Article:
From: Rob Bell (rbell1_at_csc.com)
Date: Mon Apr 03 2000 - 17:27:11 EDT
Thanks for the reply. I do have a few comments, though.
"sehh of H.I.C. & D.B.S." wrote:
> On 29 Mar 00 10:47:17 CST, Rob Bell wrote:
> >Have any of you checked the actual speed of your ThinkPad CD-ROM drive (or
> >DVD)? I just ran a check with a tool called CD-ROM Drive Analyzer v2.1.1,
> >available from ZDNet. It reported that the 24x CD drive on my 770 was running
> >at exactly 12x transfer rate (on a standard software installation CD, not a
> >CD-R or audio CD). This surprised me.
> Remember that the speeds marked on cdroms are just the MAX speed using a
> specific cd. What i mean is that a CD filled with 600megs will give you a different
> speed rate than a 50meg CD. The speed varies on the 'place' that the laser is reading,
> so higher speeds will be reached if the laser reads closer to the 'edge' of the CD and
> slower to the 'hole'.
Yes, I understand that. However, the program I used tested block-read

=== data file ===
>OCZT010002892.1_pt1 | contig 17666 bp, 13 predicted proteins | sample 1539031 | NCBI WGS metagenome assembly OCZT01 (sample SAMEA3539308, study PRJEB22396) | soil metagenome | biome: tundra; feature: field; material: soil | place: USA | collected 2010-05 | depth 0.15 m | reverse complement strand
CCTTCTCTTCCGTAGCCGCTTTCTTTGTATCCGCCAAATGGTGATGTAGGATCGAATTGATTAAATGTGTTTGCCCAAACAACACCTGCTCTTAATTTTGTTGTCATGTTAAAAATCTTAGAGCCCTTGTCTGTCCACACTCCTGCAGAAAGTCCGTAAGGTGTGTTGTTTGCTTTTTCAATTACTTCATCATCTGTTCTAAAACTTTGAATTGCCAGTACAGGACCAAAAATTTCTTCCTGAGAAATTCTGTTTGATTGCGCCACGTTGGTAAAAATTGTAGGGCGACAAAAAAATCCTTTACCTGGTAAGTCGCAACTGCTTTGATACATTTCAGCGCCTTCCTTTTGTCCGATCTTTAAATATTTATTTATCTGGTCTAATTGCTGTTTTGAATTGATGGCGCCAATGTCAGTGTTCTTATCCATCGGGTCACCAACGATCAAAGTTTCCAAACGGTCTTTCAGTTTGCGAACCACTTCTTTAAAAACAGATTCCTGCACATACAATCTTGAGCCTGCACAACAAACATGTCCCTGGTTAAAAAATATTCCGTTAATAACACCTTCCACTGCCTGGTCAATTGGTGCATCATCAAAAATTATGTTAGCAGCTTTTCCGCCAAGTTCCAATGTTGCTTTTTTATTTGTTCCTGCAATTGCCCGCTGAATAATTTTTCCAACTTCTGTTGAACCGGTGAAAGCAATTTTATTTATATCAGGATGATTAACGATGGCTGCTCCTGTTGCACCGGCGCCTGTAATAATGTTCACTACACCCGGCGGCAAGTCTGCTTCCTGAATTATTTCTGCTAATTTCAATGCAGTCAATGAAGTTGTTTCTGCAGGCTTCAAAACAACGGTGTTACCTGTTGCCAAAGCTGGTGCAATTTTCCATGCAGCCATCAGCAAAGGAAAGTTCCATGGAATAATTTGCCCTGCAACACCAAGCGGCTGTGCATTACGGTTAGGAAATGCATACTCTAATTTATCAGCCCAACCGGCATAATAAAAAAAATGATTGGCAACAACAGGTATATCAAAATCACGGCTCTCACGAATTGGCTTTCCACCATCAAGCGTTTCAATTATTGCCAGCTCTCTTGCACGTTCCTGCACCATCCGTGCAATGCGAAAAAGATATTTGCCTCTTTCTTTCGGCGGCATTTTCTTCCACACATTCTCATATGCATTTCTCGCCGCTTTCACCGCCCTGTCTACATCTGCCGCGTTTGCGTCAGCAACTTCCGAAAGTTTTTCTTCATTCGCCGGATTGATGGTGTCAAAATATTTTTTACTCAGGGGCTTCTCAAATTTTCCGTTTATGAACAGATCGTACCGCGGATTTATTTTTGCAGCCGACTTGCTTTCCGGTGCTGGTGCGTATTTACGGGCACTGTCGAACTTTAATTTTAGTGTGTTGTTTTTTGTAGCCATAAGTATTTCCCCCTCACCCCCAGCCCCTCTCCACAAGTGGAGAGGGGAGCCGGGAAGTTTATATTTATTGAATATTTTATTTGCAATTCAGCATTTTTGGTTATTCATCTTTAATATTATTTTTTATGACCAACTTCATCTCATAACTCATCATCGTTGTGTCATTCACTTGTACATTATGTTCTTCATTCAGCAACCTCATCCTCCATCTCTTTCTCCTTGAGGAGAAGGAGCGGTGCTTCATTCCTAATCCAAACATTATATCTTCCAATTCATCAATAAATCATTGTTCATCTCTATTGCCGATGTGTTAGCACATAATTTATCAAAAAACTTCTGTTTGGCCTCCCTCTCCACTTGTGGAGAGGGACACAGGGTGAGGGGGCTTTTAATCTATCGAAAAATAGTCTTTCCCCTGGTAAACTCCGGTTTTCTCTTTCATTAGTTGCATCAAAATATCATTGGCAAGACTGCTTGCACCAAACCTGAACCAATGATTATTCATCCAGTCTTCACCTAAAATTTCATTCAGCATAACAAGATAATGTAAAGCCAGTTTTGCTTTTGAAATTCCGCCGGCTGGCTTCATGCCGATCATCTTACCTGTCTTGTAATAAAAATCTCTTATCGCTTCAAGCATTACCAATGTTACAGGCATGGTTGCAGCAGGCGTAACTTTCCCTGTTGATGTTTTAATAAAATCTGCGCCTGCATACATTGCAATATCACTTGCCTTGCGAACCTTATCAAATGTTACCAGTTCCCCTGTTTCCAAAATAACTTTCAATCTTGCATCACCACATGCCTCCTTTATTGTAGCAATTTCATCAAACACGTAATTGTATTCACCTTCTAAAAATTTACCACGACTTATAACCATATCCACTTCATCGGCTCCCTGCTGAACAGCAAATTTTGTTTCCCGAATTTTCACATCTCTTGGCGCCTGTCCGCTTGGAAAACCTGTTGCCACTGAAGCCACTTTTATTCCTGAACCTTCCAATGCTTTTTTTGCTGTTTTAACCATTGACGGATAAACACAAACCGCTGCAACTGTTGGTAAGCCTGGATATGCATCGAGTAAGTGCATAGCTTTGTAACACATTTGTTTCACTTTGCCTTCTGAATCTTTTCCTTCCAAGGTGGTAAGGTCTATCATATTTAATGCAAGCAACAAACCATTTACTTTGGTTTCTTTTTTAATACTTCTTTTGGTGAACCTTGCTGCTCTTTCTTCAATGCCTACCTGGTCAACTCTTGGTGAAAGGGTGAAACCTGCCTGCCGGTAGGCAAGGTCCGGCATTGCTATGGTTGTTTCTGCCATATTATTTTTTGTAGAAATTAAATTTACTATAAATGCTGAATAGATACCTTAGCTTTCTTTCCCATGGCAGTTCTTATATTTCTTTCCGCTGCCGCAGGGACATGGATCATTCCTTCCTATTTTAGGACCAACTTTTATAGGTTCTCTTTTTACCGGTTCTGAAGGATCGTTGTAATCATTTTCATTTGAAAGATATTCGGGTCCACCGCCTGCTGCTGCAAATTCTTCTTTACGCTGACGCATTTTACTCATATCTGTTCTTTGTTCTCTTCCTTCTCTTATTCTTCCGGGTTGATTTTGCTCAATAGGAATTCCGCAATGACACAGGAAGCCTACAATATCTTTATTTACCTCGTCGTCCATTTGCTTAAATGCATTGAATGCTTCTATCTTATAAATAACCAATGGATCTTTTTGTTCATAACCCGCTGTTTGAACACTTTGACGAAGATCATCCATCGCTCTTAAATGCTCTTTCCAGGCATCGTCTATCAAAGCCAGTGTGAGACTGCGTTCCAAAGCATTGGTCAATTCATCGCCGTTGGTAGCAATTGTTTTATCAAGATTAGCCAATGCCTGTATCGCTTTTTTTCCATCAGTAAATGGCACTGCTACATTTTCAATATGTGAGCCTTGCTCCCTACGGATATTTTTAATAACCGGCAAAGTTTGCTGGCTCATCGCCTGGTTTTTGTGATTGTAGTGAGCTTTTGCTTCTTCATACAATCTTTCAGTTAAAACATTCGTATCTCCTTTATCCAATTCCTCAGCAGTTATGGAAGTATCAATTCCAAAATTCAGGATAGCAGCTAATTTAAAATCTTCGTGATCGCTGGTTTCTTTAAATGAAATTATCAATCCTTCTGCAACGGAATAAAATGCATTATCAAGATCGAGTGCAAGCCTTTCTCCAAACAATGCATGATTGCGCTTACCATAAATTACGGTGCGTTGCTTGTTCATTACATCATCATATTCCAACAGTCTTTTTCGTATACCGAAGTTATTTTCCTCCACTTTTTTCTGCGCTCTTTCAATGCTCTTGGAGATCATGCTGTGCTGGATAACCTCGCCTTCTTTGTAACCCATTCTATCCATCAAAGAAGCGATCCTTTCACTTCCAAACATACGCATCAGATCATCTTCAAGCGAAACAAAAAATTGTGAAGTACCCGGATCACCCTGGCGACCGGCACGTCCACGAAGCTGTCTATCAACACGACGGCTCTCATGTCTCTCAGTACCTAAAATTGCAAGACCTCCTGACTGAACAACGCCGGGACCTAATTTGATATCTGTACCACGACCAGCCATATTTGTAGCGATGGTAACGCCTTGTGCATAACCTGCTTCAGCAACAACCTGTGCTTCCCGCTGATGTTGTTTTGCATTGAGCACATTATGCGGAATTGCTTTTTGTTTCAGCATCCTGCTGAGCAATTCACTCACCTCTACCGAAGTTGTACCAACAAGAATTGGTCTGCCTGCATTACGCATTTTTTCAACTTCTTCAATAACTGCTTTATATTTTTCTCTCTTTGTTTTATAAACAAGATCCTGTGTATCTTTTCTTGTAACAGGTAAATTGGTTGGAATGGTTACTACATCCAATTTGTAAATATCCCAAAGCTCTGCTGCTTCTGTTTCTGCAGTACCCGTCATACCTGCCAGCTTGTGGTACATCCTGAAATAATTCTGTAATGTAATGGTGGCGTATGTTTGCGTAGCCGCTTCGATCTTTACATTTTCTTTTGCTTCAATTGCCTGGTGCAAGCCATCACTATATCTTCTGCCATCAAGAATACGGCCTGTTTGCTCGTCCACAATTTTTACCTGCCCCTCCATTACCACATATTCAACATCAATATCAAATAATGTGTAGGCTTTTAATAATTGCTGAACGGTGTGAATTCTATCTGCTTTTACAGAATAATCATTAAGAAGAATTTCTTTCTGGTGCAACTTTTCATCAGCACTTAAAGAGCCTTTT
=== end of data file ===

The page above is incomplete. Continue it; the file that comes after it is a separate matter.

speeds across the whole disk (which was almost full, at 560MB). Reading
the inner sections was slower than 12X, but the max speed was reached by
about the middle, and then it stayed constant across the rest of the
disk (at 12X).
> Another thing is the spin-up delay, which many programs may interpret it as a delay
> of the CD to read. Its because very fast cdroms need a bit more time to reach max
> speed. So in the end a 20x speed cdrom may be faster than a 50x when it comes
> to read in bursts and the cdrom has alread spinned-down.
Not an issue with the type of test that this software did.
> You should tolerate cdroms at about half the reported speed. Although most
> of them don't even reach that much. Typical marketing stuff.
Unacceptable. If it's rated at 24X (max) then at some point reading a
full disk it should approach that speed (for a factory stamped data
CD). The X rating specifies a certain amount of data that can be read
per second (150K/s = 1X, I believe). If the unit can't produce at that
speed under some circumstances then it shouldn't be rated as such. I
know this happens in a similar way with hard drives (marketing says 40GB
meaning 40,000,000,000 bytes instead of 42,9xx,xxx,xxx), but if they
really gave you 20GB instead of 40GB you'd send it back.
This archive was generated by hypermail 2.1.3 : Thu Jan 23 2003 - 09:55:57 EST